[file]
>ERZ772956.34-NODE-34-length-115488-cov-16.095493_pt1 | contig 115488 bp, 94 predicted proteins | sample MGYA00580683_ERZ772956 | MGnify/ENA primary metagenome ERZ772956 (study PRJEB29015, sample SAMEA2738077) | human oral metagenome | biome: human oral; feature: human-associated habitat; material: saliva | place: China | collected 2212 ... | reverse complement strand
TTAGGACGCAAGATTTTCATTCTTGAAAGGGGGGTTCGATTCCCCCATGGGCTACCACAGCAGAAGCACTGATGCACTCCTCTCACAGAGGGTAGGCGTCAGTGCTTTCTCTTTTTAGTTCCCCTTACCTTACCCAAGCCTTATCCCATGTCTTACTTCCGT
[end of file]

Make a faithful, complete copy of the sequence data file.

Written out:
>ERZ772956.34-NODE-34-length-115488-cov-16.095493_pt1 | contig 115488 bp, 94 predicted proteins | sample MGYA00580683_ERZ772956 | MGnify/ENA primary metagenome ERZ772956 (study PRJEB29015, sample SAMEA2738077) | human oral metagenome | biome: human oral; feature: human-associated habitat; material: saliva | place: China | collected 2212 ... | reverse complement strand
TTAGGACGCAAGATTTTCATTCTTGAAAGGGGGGTTCGATTCCCCCATGGGCTACCACAGCAGAAGCACTGATGCACTCCTCTCACAGAGGGTAGGCGTCAGTGCTTTCTCTTTTTAGTTCCCCTTACCTTACCCAAGCCTTATCCCATGTCTTACTTCCGT